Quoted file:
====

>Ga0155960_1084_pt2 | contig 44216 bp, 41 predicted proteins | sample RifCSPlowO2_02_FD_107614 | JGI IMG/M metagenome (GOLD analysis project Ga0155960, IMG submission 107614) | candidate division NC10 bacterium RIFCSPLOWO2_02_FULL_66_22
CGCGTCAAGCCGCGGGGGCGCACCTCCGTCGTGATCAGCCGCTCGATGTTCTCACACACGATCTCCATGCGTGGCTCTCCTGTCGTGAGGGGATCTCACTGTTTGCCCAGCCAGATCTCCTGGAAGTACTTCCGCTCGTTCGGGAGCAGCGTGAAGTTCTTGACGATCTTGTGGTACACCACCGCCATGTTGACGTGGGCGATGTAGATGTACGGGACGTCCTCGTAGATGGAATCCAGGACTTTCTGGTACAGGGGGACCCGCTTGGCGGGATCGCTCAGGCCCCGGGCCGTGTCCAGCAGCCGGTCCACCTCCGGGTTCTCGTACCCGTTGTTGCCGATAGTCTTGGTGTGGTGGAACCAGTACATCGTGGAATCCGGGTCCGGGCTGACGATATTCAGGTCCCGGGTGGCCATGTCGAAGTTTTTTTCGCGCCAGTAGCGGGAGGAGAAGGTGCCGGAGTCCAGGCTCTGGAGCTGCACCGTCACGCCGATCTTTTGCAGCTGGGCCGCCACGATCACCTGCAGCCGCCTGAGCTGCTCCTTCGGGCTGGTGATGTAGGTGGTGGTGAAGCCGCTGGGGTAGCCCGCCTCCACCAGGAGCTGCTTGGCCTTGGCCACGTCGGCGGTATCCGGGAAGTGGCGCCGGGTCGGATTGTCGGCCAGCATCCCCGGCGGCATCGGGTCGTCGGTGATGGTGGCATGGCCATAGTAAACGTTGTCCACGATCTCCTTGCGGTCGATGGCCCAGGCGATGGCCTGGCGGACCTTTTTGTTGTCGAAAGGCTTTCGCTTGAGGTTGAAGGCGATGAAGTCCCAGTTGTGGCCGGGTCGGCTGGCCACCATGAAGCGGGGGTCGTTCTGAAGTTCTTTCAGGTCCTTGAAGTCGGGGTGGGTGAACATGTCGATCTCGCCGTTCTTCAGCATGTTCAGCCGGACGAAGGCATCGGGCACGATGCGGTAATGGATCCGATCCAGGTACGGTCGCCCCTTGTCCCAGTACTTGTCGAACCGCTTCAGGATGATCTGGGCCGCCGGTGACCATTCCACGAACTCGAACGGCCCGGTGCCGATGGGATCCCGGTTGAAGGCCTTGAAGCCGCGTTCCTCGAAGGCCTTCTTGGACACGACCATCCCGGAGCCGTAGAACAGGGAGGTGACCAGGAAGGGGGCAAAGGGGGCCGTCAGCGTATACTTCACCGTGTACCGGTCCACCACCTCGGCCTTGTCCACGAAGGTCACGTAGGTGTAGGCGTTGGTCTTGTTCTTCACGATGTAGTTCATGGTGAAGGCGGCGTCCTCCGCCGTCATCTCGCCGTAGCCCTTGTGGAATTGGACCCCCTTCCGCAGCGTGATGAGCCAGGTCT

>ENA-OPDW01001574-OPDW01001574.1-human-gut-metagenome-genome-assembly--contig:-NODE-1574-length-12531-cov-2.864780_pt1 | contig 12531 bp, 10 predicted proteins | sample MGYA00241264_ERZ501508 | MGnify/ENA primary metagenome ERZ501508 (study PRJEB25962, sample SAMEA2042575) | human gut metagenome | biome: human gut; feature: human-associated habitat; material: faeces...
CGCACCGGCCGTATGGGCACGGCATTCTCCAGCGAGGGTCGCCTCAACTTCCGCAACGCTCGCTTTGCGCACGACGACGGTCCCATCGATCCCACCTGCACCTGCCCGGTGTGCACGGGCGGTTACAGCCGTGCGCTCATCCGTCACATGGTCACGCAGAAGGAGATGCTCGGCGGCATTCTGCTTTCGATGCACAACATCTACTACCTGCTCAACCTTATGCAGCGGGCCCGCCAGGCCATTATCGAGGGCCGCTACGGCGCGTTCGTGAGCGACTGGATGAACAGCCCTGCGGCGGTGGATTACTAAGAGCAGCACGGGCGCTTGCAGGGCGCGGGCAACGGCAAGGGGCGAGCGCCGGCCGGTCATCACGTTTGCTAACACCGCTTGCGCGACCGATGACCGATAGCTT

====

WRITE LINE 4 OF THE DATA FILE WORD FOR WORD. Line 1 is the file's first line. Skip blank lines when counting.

CGCACCGGCCGTATGGGCACGGCATTCTCCAGCGAGGGTCGCCTCAACTTCCGCAACGCTCGCTTTGCGCACGACGACGGTCCCATCGATCCCACCTGCACCTGCCCGGTGTGCACGGGCGGTTACAGCCGTGCGCTCATCCGTCACATGGTCACGCAGAAGGAGATGCTCGGCGGCATTCTGCTTTCGATGCACAACATCTACTACCTGCTCAACCTTATGCAGCGGGCCCGCCAGGCCATTATCGAGGGCCGCTACGGCGCGTTCGTGAGCGACTGGATGAACAGCCCTGCGGCGGTGGATTACTAAGAGCAGCACGGGCGCTTGCAGGGCGCGGGCAACGGCAAGGGGCGAGCGCCGGCCGGTCATCACGTTTGCTAACACCGCTTGCGCGACCGATGACCGATAGCTT